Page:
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Old 01-14-2011, 10:51 AM
Alexander Reichle-Schmehl
 
Default Forwarding bugs upstream

Hi!

Am 13.01.2011 11:54, schrieb Olaf van der Spek:

>> Now we just need to define what a proper job is.
> Instead of stepping down, it might be better to ask for a co-maintainer.

You mean like this http://www.debian.org/devel/wnpp/help_requested?
Let's have a look:

# chromium-browser [..] requested 228 days ago.
# dpkg [..] requested 2245 days ago.
# grub2 [..] requested 2439 days ago.
# libreoffice [..] requested 1368 days ago.

Any other good ideas? Perhaps something new ideas, which isn't already
practices?


Best regards,
Alexander


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Old 01-14-2011, 11:08 AM
Olaf van der Spek
 
Default Forwarding bugs upstream

On Fri, Jan 14, 2011 at 12:51 PM, Alexander Reichle-Schmehl
<alexander@schmehl.info> wrote:
> Hi!
>
> Am 13.01.2011 11:54, schrieb Olaf van der Spek:
>
>>> Now we just need to define what a proper job is.
>> Instead of stepping down, it might be better to ask for a co-maintainer.
>
> You mean like this http://www.debian.org/devel/wnpp/help_requested?
> Let's have a look:
>
> # chromium-browser [..] requested 228 days ago.
> # dpkg [..] requested 2245 days ago.
> # grub2 [..] requested 2439 days ago.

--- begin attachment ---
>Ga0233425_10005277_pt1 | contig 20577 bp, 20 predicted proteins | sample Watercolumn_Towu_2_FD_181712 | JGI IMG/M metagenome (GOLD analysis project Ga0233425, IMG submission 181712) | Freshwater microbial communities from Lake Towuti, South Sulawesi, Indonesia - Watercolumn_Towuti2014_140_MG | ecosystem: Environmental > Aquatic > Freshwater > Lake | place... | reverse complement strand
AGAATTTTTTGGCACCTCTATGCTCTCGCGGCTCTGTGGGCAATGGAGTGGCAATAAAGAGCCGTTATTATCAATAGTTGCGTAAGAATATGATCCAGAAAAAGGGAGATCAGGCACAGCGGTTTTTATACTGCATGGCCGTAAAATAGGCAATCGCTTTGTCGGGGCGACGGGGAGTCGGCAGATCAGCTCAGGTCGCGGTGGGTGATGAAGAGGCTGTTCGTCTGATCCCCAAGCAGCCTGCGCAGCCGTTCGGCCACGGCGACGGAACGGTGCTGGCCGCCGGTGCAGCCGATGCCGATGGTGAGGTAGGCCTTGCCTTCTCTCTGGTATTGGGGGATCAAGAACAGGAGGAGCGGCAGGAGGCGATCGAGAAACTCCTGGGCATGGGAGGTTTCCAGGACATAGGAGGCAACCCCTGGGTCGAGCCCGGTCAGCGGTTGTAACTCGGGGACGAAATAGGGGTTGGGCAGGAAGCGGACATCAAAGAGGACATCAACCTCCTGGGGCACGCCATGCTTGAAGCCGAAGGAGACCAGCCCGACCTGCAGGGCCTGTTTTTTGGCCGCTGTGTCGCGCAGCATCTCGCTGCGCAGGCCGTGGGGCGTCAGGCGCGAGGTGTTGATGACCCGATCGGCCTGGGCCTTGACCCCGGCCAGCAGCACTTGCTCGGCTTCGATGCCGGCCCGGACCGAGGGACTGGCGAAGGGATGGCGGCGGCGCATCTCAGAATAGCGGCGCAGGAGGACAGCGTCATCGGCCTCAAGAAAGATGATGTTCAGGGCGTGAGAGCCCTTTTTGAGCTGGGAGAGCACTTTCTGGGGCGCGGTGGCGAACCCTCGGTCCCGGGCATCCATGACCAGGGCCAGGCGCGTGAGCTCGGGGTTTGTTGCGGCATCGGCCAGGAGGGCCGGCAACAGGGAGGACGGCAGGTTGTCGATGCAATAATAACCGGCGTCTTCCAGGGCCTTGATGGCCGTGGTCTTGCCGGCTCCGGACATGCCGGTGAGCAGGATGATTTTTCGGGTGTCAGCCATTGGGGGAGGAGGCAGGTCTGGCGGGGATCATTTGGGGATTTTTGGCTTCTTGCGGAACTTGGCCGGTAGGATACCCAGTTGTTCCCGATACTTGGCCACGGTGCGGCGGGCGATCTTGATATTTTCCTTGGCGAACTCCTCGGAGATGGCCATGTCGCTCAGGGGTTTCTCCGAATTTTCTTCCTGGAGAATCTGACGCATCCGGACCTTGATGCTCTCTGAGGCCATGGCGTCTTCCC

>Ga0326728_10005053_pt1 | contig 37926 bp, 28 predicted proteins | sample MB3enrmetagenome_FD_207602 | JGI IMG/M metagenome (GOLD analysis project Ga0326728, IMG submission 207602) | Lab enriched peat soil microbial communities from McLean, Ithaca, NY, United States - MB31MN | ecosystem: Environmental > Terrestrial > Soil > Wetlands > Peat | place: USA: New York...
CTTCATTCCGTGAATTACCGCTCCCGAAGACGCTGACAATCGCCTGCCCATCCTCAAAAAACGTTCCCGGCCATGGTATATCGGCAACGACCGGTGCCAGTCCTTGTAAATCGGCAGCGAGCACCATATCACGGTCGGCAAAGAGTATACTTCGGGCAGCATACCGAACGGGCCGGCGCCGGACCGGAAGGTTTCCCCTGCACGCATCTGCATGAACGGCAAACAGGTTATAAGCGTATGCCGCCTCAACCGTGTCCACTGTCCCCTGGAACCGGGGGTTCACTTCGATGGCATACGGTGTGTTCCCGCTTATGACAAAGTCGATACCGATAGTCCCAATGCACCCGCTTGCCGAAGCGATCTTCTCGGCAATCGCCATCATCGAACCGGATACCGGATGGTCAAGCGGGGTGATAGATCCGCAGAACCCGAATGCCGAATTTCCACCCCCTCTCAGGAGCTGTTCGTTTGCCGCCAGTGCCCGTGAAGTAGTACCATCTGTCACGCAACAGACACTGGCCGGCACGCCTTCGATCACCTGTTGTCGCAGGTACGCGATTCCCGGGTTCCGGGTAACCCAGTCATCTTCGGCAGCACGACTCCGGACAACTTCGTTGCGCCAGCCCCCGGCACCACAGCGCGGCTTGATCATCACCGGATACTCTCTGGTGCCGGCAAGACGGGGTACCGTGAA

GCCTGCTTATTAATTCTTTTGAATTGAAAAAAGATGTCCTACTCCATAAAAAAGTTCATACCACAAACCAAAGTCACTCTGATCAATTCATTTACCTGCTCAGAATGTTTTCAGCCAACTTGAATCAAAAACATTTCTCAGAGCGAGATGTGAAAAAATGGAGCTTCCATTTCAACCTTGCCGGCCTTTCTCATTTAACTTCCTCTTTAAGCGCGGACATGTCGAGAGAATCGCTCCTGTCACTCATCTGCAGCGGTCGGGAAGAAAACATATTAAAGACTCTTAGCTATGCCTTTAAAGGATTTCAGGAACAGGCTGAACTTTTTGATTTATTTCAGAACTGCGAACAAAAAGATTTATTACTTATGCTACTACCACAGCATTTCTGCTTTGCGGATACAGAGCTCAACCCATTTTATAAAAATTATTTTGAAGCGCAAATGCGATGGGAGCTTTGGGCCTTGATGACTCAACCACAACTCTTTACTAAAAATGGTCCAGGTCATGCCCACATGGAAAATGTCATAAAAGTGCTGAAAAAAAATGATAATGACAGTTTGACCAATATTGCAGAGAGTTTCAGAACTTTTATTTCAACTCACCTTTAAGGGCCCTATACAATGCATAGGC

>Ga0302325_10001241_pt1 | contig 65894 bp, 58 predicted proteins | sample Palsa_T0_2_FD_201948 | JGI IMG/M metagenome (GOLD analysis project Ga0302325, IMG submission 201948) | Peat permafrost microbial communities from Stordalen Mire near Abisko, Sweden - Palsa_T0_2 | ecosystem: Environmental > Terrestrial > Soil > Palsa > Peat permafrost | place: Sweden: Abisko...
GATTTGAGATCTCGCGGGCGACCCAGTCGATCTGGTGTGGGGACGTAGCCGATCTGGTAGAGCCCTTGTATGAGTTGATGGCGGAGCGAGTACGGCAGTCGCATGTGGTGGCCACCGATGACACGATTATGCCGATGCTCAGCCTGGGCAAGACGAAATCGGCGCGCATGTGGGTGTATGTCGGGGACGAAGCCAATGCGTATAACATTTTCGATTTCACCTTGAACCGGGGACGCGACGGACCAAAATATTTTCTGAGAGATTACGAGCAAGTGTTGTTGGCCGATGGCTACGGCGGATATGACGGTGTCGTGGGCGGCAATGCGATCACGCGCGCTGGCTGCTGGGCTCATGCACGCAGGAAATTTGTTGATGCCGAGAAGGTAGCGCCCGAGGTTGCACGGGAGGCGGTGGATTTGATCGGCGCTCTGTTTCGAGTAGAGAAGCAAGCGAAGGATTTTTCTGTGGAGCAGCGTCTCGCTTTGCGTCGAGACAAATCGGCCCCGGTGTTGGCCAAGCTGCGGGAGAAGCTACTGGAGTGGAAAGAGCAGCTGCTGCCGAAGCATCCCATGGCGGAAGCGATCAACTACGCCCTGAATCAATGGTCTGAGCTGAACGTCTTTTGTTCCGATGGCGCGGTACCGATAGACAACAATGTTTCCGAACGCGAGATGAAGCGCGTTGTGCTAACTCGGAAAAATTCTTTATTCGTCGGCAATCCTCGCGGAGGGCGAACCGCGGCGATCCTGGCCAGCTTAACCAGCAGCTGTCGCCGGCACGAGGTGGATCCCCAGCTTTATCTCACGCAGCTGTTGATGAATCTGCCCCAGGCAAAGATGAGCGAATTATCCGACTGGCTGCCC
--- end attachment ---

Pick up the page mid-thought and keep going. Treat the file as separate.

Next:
> # libreoffice [..] requested 1368 days ago.
>
> Any other good ideas? *Perhaps something new ideas, which isn't already
> practices?

There are lots of packages with old bugs without any comments that are
not on that list.

Olaf


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Old 01-14-2011, 11:27 AM
Stefano Zacchiroli
 
Default Forwarding bugs upstream

On Fri, Jan 14, 2011 at 11:29:58AM +0000, Sune Vuorela wrote:
> We have written a bit about what's needed here:
> http://pkg-kde.alioth.debian.org/bugs.html

A while ago I've reviewed a little bit which kind of contributions
distros are looking for, from people who are willing to get involved
with the distro (see #608400 for a corresponding goal).

Most distros are looking for "bug triager" and providing specific
documentation to train contributors in that direction. Historically in
Debian we haven't looked for that, beside the very much understandable
periodic cries for help from maintainers of popular package suites
(GNOME, KDE, etc.).

Maybe its time to generalize that? For instance, it seems to me that
most of the above documentation by the KDE team is general and can be
used to document a general "bug triaging" task on our "how to
contribute" pages? Looking on wiki.d.o and www.d.o we don't seem to have
much (any?) of it.

Would anyone be against inviting explicitly that kind of contributions?

Note: I'm well aware that some contributors are going to make mistakes
and do bad triaging at times, there's now way around that, but I don't
think it's a valid reason not to try.

Cheers.

--
Stefano Zacchiroli -o- PhD in Computer Science PostDoc @ Univ. Paris 7
zack@{upsilon.cc,pps.jussieu.fr,debian.org} -<>- http://upsilon.cc/zack/
Quando anche i santi ti voltano le spalle, | . |. I've fans everywhere
ti resta John Fante -- V. Capossela .......| ..: |.......... -- C. Adams
 
Old 01-14-2011, 12:32 PM
Felipe Sateler
 
Default Forwarding bugs upstream

On Thu, 13 Jan 2011 00:38:37 +0000, Ian Jackson wrote:

> Felipe Sateler writes ("Re: Forwarding bugs upstream"):
>> On Wed, 12 Jan 2011 16:56:56 +0000, Ian Jackson wrote:
>> > I think it is always reasonable for the maintainer to forward the bug
>> > upstream.